By Eric Kohn | Indiewire August 22, 2011 at 2:01AM
Hiding behind a shaggy beard and a stoner grin, Paul Rudd plays an amusingly oblivious shlub in "Our Idiot Brother," but the movie can't keep up with his comic inspiration. Rudd portrays Ned Rochlin, a happy-go-luck organic farmer abruptly busted for selling pot to a police officer. Kicked out of his home by his moody ex-girlfriend (Kathryn Hahn), Ned loses possession of his faithful dog and winds up crashing at his mom's house. There, he seeks help from his three sisters, played by Elizabeth Banks, Zooey Deschanel and Emily Mortimer. Director Jesse Peretz guides them through an innocuous, mostly unmemorable series of events in which Ned introduces added dramas to each of their lives. The only reason to keep watching is Rudd's investment in the business of being funny.
[Editor's Note: This review was originally published during indieWIRE's coverage of the 2011 Sundance Film Festival where "Our Idiot Brother" had its world premiere. The film hits theaters this Friday, August 26 through The Weinstein Company.]
The crux of the story finds Ned drifting from one sister's home to another, vaguely attempting to find a job but mostly just hanging around. Spending time with his ostensibly settled suburban sister Liz (Mortimer), he ends up corrupting her spoiled seven-year-old son and inadvertently discovering the adulterous behavior of her documentarian husband (Steve Coogan). Ned's antics impact lesbian sister Natalie (Deschanel) as well, when he accidentally lets loose about her heterosexual trysts to her faithful partner (Rashida Jones). With journalist sister Miranda (Banks), Ned accidentally throws her job into jeopardy.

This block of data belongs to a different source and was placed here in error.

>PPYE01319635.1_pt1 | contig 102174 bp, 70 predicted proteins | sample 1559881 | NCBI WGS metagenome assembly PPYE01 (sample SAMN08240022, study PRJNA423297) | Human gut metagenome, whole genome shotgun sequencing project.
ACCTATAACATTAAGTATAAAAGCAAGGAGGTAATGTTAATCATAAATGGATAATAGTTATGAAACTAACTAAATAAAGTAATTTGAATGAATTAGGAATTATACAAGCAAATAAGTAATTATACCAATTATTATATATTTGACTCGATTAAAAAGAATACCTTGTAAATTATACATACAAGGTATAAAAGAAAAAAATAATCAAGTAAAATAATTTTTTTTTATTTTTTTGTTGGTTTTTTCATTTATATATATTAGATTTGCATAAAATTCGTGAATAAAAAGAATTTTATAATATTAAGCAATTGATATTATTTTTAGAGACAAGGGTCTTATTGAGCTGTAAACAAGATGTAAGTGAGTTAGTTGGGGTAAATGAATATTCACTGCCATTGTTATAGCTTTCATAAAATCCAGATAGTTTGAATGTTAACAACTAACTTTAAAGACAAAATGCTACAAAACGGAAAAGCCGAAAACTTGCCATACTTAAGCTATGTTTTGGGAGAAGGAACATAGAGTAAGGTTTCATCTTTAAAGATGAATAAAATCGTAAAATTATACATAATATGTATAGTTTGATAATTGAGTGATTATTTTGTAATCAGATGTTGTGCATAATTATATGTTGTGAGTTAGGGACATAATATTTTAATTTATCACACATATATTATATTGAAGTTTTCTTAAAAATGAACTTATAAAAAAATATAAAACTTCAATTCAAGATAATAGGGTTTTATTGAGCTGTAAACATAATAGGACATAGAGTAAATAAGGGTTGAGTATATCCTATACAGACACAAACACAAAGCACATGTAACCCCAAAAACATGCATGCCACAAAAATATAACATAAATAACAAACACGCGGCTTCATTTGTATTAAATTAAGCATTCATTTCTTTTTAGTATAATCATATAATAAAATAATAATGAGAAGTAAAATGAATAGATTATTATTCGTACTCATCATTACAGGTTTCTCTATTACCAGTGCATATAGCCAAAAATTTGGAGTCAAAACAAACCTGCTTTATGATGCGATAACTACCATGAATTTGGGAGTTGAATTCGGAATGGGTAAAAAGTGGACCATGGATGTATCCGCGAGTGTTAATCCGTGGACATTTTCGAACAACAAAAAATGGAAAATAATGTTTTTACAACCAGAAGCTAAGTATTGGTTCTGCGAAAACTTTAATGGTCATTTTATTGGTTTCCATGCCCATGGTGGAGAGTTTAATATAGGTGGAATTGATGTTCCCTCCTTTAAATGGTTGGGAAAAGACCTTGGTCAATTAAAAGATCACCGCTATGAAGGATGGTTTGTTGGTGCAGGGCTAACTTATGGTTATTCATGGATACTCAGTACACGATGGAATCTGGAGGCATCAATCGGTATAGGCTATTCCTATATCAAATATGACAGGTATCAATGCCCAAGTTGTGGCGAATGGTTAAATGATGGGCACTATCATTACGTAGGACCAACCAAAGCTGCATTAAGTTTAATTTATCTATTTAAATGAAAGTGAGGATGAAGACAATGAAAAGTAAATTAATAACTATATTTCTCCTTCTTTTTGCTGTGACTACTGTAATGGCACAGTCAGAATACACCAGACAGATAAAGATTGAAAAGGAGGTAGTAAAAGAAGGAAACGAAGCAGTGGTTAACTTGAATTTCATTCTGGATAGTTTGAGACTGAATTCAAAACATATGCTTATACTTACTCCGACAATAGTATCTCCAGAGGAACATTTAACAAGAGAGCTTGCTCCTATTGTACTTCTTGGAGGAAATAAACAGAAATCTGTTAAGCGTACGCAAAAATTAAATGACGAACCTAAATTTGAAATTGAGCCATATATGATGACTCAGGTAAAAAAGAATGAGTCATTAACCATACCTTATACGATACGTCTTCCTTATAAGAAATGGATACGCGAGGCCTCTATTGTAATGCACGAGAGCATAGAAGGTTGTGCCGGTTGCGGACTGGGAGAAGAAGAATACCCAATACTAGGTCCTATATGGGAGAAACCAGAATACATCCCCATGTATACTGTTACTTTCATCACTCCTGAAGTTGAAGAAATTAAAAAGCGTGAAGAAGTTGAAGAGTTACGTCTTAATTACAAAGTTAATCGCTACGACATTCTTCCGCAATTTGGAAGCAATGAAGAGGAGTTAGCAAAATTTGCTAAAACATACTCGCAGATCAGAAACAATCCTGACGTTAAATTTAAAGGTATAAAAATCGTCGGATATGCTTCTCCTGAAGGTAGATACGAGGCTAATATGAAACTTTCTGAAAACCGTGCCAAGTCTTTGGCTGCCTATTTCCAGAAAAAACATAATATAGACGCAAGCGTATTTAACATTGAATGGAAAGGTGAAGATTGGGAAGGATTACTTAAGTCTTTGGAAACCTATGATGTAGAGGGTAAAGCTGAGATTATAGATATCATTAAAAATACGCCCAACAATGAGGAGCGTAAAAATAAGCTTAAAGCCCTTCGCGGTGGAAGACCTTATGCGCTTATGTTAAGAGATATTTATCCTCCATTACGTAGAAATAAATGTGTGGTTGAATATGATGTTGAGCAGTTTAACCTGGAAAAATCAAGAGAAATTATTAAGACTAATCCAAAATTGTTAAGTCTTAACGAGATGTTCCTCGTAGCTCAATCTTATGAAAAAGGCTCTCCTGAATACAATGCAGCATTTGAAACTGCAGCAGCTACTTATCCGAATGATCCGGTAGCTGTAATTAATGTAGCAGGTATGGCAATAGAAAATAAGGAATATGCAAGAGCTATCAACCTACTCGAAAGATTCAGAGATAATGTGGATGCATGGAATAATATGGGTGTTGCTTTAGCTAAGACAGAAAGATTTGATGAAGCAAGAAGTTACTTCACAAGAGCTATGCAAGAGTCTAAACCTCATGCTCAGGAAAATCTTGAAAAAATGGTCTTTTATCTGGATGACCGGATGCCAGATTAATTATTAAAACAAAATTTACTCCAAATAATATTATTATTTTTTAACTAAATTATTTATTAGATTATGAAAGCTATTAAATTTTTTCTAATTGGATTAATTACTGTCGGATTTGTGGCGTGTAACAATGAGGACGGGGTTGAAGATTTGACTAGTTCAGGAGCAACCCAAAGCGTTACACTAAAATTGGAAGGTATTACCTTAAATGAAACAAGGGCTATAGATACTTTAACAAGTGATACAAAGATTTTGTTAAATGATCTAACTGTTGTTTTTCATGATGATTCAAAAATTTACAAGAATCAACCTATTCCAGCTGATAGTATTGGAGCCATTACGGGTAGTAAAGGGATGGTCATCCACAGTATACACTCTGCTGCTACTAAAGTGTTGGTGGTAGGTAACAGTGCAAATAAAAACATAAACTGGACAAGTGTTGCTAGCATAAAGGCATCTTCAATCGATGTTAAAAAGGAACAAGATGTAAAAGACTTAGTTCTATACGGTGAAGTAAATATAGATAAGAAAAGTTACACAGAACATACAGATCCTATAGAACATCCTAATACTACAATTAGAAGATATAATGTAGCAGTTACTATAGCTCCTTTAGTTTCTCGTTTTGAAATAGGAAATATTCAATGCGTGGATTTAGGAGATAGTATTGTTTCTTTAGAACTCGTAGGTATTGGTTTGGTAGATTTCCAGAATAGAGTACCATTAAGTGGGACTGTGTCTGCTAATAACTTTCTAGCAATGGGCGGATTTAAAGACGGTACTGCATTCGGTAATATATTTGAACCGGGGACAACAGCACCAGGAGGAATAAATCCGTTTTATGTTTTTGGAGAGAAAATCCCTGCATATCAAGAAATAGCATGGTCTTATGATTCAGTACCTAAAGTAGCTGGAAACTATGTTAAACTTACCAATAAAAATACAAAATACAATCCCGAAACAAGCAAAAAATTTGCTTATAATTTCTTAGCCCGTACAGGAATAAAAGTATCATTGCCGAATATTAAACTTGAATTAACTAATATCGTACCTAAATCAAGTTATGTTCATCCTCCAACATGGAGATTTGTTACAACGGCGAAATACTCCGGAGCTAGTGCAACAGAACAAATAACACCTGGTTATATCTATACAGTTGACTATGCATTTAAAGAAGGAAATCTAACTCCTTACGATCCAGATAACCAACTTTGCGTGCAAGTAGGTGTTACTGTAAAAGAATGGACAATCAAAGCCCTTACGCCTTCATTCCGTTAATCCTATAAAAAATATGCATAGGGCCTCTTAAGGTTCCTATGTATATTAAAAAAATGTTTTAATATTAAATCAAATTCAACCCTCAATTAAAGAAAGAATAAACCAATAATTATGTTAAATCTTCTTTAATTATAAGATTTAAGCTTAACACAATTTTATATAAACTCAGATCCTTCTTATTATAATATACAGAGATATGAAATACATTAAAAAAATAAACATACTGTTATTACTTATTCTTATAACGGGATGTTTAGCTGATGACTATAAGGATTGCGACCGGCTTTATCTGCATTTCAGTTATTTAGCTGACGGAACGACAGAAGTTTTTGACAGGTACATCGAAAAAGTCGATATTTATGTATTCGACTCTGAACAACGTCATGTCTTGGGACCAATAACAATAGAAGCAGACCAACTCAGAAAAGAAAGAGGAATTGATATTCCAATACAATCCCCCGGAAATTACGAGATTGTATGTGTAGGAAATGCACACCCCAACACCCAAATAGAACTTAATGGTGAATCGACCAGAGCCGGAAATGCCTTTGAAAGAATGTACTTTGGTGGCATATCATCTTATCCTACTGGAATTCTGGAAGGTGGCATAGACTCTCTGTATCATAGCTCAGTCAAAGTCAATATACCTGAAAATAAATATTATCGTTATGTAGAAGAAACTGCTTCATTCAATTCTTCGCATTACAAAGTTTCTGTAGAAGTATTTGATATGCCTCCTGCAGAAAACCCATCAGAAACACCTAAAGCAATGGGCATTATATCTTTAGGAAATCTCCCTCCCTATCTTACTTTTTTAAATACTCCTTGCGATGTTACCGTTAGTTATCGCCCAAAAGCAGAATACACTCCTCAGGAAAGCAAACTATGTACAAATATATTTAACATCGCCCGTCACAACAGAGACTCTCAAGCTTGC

After each of these incidents, Ned finds himself alienated by his kin and fed up with the way he has been viewed as a failure. A few developments later and the stage is set for reconciliation. Intermittently engaging, "My Idiot Brother" proceeds through several lackluster scenarios until its overly neat ending, a resoundingly uninventive setup that asks very little of its talented ensemble cast that hasn't been hashed out a million times before. The end result feels, by and large, quite tolerable -- but simply humming along isn't enough to justify a full-length feature. In fact, the name and the premise of "Our Idiot Brother" would work better for a sitcom, or maybe several of them.
Rudd's commitment to Ned's free-spirited behavior takes his performative abilities in an intriguing direction, departing from the everyday joe he's embodied in recent mainstream comedies. Peretz gives Rudd plenty of opportunities to display his range, but not enough substance to the scenario for the character to stand on firm ground. Going through the usual motions, "Our Idiot Brother" is about as oblivious as Ned.
HOW WILL IT PLAY? Snatched up by The Weinstein Company for several million dollars after its world premiere at Sundance, the movie's diverse star power means it will be positioned as having strong commercial appeal. But no trailer could possibly sell it as anything other than a conventional, middle-of-the-road comedy, so even a strong opening won't sustain it for very long.
criticWIRE grade: C+